TONY KRIZ AND JARED GARDNER
RESIDENTIAL AND INVESTMENT
EXCERPTED FROM “THE POWER OF CREDIT SCORES” by Pat Curry • Bankrate.com
Ever wonder why you can go online and be approved for credit within 60 seconds? Or get prequalified for a car without anyone even
asking you how much money you make? The answer is credit scoring. Your credit score is a number generated by a mathematical
algorithm based on information in your credit report, compared to information on tens of millions of other people. The resulting number is
a highly accurate prediction of how likely you are to pay your bills.
If it sounds arcane and unimportant, you couldn't be more wrong. Credit scores are used extensively, and if you've gotten a mortgage, a
car loan, a credit card or auto insurance, the rate you received was directly related to your credit score. The higher the number, the better
you look to lenders. People with the highest scores get the lowest interest rates.
The scale runs from 300 to 850. The vast majority of people will have scores between 600 and 800. A score of 720 or higher will get you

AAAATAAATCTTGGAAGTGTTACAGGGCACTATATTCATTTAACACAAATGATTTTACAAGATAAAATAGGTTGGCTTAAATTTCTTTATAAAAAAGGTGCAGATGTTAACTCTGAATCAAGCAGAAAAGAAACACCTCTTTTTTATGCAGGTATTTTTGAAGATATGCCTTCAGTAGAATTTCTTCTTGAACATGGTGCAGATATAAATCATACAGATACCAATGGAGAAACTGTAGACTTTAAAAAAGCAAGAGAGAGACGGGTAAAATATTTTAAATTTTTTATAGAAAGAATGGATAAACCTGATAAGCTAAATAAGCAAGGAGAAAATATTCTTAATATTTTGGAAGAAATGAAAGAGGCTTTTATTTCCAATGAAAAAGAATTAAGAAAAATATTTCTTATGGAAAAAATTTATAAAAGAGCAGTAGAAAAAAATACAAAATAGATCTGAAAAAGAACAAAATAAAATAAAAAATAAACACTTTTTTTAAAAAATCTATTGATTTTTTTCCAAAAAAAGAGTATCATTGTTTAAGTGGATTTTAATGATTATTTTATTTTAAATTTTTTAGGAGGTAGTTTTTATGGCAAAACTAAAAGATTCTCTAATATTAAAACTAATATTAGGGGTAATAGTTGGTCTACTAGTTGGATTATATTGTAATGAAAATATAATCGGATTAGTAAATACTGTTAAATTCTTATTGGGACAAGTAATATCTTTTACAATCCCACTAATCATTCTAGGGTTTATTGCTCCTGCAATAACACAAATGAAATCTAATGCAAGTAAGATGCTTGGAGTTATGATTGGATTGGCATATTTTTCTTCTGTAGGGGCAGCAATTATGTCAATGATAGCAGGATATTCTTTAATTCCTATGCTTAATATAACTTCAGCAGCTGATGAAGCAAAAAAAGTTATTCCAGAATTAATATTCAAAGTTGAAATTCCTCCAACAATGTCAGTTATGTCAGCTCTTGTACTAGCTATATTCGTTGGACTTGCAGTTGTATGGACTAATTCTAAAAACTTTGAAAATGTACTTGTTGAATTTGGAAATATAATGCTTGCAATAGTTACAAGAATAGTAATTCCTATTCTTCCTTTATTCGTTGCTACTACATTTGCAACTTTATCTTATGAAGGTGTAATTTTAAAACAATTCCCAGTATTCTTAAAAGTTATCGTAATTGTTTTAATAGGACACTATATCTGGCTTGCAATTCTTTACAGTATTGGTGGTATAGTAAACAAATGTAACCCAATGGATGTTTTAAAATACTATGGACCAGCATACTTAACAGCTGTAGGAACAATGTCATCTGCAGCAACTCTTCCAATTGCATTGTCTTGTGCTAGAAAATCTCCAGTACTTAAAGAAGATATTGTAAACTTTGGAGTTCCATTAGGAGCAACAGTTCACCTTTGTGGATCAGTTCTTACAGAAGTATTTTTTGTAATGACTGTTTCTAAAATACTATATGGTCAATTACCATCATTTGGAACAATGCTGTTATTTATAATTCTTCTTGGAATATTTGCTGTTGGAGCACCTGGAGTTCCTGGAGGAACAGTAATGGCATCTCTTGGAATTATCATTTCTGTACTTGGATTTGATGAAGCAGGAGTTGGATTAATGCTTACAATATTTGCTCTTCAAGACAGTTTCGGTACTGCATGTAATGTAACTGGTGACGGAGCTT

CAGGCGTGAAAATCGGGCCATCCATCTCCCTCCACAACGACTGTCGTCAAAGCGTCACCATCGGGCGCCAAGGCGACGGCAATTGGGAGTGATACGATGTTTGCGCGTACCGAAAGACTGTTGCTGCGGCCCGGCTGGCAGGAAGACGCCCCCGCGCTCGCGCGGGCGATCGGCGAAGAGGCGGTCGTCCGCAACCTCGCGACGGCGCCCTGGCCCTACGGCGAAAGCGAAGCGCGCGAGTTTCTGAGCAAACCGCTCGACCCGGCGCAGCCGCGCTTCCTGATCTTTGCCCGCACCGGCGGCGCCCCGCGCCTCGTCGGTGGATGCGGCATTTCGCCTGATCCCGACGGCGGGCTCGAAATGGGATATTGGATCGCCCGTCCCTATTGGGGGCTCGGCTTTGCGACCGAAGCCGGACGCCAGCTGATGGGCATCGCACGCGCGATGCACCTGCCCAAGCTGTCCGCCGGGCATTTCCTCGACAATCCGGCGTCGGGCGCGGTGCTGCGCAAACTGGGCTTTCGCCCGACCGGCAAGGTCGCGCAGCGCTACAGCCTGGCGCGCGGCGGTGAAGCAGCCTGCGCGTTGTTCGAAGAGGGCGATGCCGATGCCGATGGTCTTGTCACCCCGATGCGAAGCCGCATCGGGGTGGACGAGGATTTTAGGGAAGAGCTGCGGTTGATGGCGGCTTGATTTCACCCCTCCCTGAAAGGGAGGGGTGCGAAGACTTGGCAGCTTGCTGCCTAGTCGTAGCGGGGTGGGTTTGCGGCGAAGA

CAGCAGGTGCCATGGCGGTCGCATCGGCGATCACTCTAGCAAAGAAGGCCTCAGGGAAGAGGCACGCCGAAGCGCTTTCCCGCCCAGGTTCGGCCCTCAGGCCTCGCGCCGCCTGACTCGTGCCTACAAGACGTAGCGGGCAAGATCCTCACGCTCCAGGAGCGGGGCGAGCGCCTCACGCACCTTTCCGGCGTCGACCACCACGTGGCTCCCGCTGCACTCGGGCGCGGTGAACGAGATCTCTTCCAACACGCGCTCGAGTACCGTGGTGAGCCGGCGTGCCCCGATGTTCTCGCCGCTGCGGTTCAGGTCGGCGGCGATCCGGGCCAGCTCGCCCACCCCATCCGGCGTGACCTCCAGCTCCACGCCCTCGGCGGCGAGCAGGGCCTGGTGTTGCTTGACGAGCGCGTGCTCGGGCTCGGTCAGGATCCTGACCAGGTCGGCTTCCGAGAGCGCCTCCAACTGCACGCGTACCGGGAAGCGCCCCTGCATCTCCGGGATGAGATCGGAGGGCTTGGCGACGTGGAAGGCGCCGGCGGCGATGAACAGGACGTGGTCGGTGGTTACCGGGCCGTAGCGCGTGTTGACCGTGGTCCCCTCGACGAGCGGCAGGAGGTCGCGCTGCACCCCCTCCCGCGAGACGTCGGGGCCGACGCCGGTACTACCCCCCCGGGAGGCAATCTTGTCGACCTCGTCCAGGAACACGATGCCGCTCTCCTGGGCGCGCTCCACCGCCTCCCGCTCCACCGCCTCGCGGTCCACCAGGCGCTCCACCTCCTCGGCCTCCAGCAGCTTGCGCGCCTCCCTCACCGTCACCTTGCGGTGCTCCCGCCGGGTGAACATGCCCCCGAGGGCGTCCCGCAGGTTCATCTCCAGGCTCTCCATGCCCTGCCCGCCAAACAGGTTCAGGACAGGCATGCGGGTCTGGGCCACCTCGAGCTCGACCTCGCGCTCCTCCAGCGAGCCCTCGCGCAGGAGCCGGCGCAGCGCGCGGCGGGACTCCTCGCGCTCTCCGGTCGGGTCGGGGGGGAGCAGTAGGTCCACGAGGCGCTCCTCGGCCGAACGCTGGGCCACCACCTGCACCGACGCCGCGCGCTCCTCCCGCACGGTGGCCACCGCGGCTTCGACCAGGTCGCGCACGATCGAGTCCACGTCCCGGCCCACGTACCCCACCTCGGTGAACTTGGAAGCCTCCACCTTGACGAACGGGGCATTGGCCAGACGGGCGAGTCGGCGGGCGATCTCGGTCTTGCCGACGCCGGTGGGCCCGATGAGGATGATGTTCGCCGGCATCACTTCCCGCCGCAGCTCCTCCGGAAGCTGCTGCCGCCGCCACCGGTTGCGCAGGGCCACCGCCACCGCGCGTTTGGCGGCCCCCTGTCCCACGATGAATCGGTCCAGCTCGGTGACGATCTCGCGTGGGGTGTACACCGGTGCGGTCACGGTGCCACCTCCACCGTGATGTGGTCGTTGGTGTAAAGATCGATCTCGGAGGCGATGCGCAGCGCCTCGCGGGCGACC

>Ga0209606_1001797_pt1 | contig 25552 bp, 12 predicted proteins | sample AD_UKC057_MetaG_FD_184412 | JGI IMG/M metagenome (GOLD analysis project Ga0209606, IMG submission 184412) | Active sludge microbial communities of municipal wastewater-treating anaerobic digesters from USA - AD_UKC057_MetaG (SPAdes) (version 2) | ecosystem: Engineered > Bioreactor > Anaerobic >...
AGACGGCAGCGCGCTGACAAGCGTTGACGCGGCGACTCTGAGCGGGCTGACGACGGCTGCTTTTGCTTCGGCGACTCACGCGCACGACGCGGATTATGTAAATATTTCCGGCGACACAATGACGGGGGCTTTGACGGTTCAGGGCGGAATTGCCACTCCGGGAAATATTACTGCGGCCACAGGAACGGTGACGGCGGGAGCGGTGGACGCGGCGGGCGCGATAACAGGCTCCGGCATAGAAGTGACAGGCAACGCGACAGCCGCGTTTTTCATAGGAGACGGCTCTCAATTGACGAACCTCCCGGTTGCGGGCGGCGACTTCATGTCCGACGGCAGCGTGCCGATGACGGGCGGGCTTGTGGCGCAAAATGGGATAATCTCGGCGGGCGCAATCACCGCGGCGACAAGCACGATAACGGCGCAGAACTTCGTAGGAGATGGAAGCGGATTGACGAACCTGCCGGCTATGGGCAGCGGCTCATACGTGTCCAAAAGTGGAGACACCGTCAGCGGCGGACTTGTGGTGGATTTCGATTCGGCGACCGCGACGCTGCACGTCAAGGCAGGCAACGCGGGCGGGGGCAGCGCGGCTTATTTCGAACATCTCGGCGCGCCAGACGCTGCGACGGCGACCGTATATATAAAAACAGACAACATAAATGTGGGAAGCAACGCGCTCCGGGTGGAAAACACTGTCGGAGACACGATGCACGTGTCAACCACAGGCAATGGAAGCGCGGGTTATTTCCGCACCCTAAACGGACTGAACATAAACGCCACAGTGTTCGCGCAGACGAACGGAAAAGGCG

the most favorable interest rates on a mortgage, according to data from Fair Isaac Corp., a California-based company that developed the
credit score. (Its own score is called the FICO score.)
What's the Big Deal?
Your credit score will determine if you get credit at all, and the interest rate on that credit, says Ed Ojdana, president of Experian
Consumer Direct, part of Experian, the largest of the three major credit-reporting agencies. "The better the score, the lower the interest
rate and that can save you a ton of money." The difference in the interest rates offered to a person with a score of 520 and a person with a
720 score is 3.45 percentage points, according to Fair Isaac's Web site. On a $100,000, 30-year mortgage, that difference would cost more
than $85,000 extra in interest charges, according to Bankrate.com's mortgage calculat